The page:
former Apple engineer

In the recent news, a former Apple engineer pled guilty and acknowledged disclosing to a different electric vehicle (EV) manufacturer trade secrets from the Apple Car project. In July 2018, a federal grand jury in San Jose indicted the former Apple engineer, Xiaolang Zhang for obtaining a 25-page document containing detailed drawings of a circuit board designed to be used in the Apple car.


The Former Apple Engineer Resigned from Apple to Join a Chinese Car Manufacturer


In April that year, Zhang told Apple that he was resigning to be closer to his ill mother in China. Apple later learned that the former employee had gone on to work for Xpeng, an electric vehicle upstart in China. On the day of Zhang’s planned return to China, federal agents intercepted and arrested the former Apple engineer at the San Jose International Airport.


Xpeng has distanced itself from the case. In its official Weibo post on Tuesday, the publicly traded EV maker said it has nothing to do with Zhang’s case, has no knowledge of any case detail, has not been involved in the investigation by the U.S. judiciary authorities, and has no related dispute with Apple. “Xpeng is a leading player in advanced driver assistance systems in China and will continue to develop full-stack solutions,” the carmaker said.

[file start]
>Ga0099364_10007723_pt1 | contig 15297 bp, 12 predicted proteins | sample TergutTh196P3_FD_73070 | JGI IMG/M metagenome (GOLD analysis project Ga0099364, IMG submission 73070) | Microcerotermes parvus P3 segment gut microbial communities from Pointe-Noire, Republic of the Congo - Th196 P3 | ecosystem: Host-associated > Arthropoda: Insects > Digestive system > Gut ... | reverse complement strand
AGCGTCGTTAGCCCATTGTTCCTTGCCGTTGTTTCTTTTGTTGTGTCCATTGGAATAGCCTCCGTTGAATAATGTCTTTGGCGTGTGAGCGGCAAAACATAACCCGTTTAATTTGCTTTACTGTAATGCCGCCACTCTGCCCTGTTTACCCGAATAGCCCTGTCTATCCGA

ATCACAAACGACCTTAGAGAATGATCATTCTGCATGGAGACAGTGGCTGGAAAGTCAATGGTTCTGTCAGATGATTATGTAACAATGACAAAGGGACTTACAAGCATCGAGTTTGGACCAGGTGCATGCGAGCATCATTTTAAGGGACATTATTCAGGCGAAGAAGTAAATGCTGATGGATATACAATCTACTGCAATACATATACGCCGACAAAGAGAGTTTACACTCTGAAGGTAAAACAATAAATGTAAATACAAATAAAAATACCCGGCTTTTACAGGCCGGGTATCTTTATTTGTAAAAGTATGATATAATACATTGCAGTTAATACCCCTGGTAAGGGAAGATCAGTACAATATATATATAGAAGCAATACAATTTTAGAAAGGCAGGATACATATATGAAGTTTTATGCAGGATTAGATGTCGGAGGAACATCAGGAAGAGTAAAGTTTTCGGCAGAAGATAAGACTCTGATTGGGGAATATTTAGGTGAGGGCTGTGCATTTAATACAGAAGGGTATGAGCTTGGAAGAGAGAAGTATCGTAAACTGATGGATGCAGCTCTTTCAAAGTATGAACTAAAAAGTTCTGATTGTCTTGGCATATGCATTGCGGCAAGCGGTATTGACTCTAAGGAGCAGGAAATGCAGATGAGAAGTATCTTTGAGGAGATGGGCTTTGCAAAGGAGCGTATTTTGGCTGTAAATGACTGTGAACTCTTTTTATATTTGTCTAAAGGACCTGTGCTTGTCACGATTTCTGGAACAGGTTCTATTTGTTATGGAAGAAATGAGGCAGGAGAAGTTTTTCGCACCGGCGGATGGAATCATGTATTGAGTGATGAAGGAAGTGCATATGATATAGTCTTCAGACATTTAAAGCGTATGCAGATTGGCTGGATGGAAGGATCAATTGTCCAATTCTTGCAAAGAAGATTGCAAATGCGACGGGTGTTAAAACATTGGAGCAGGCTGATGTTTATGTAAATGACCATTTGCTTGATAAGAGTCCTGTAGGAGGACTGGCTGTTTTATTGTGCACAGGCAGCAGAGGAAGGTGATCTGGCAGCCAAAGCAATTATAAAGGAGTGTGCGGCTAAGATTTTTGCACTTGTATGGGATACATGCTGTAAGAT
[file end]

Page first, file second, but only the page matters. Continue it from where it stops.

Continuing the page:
Tesla’s Employee Had Also Stolen the Company’s Manufacturing Secrets 


Moreover, back in 2019, Tesla alleged that its ex-employee Cao Guangzhi had stolen Autopilot’s proprietary technology before taking a job at Xpeng, and Elon Musk himself has publicly made innuendos about his Chinese challenger. The lawsuit was dropped in 2021. Xpeng stated that “it respects any third-intellectual party’s property rights and confidential information” after this disclosure. Due to numerous intriguing rumors and stories that surround it, the Apple Car is one of the most eagerly anticipated upcoming vehicles in history. Apple Car is expected to make its debut around 2025, while the specific date is yet unknown.


Read more: Apple Discloses Security Flaw That Lets Hackers Take Control of iPhones, Macs


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